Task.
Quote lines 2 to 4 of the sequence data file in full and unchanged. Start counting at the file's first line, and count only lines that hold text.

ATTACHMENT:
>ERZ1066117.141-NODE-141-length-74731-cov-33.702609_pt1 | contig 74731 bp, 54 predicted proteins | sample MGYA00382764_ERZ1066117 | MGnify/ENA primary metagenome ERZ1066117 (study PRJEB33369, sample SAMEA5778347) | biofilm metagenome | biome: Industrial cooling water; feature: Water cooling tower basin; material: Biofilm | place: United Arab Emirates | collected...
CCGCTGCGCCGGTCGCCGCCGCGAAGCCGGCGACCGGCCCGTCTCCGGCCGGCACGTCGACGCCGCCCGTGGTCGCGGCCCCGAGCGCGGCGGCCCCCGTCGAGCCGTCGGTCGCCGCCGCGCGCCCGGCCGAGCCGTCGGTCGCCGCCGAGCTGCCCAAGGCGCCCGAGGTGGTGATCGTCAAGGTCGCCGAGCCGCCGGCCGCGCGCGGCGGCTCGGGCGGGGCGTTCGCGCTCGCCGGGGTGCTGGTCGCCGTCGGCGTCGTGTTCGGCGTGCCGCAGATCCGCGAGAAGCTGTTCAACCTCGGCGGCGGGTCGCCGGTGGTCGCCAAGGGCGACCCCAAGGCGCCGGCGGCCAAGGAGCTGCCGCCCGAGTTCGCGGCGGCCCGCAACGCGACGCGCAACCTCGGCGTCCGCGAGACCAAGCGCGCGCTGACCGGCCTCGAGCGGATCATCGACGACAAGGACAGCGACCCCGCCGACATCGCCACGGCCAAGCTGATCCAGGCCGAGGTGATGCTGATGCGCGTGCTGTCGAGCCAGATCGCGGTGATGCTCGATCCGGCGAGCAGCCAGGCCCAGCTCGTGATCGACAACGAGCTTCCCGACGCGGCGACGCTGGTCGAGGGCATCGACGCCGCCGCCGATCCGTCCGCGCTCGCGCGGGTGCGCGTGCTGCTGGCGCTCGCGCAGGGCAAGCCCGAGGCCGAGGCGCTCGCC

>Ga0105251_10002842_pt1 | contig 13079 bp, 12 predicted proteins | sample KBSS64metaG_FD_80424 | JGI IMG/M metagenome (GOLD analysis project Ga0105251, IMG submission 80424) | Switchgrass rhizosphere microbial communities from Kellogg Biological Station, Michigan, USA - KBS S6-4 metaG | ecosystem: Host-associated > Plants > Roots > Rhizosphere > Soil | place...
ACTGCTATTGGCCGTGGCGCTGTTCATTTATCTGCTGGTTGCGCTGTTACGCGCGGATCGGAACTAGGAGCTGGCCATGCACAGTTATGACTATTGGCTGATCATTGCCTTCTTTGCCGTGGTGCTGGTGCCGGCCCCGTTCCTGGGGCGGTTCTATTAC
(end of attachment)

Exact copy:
CCGCTGCGCCGGTCGCCGCCGCGAAGCCGGCGACCGGCCCGTCTCCGGCCGGCACGTCGACGCCGCCCGTGGTCGCGGCCCCGAGCGCGGCGGCCCCCGTCGAGCCGTCGGTCGCCGCCGCGCGCCCGGCCGAGCCGTCGGTCGCCGCCGAGCTGCCCAAGGCGCCCGAGGTGGTGATCGTCAAGGTCGCCGAGCCGCCGGCCGCGCGCGGCGGCTCGGGCGGGGCGTTCGCGCTCGCCGGGGTGCTGGTCGCCGTCGGCGTCGTGTTCGGCGTGCCGCAGATCCGCGAGAAGCTGTTCAACCTCGGCGGCGGGTCGCCGGTGGTCGCCAAGGGCGACCCCAAGGCGCCGGCGGCCAAGGAGCTGCCGCCCGAGTTCGCGGCGGCCCGCAACGCGACGCGCAACCTCGGCGTCCGCGAGACCAAGCGCGCGCTGACCGGCCTCGAGCGGATCATCGACGACAAGGACAGCGACCCCGCCGACATCGCCACGGCCAAGCTGATCCAGGCCGAGGTGATGCTGATGCGCGTGCTGTCGAGCCAGATCGCGGTGATGCTCGATCCGGCGAGCAGCCAGGCCCAGCTCGTGATCGACAACGAGCTTCCCGACGCGGCGACGCTGGTCGAGGGCATCGACGCCGCCGCCGATCCGTCCGCGCTCGCGCGGGTGCGCGTGCTGCTGGCGCTCGCGCAGGGCAAGCCCGAGGCCGAGGCGCTCGCC

>Ga0105251_10002842_pt1 | contig 13079 bp, 12 predicted proteins | sample KBSS64metaG_FD_80424 | JGI IMG/M metagenome (GOLD analysis project Ga0105251, IMG submission 80424) | Switchgrass rhizosphere microbial communities from Kellogg Biological Station, Michigan, USA - KBS S6-4 metaG | ecosystem: Host-associated > Plants > Roots > Rhizosphere > Soil | place...
ACTGCTATTGGCCGTGGCGCTGTTCATTTATCTGCTGGTTGCGCTGTTACGCGCGGATCGGAACTAGGAGCTGGCCATGCACAGTTATGACTATTGGCTGATCATTGCCTTCTTTGCCGTGGTGCTGGTGCCGGCCCCGTTCCTGGGGCGGTTCTATTAC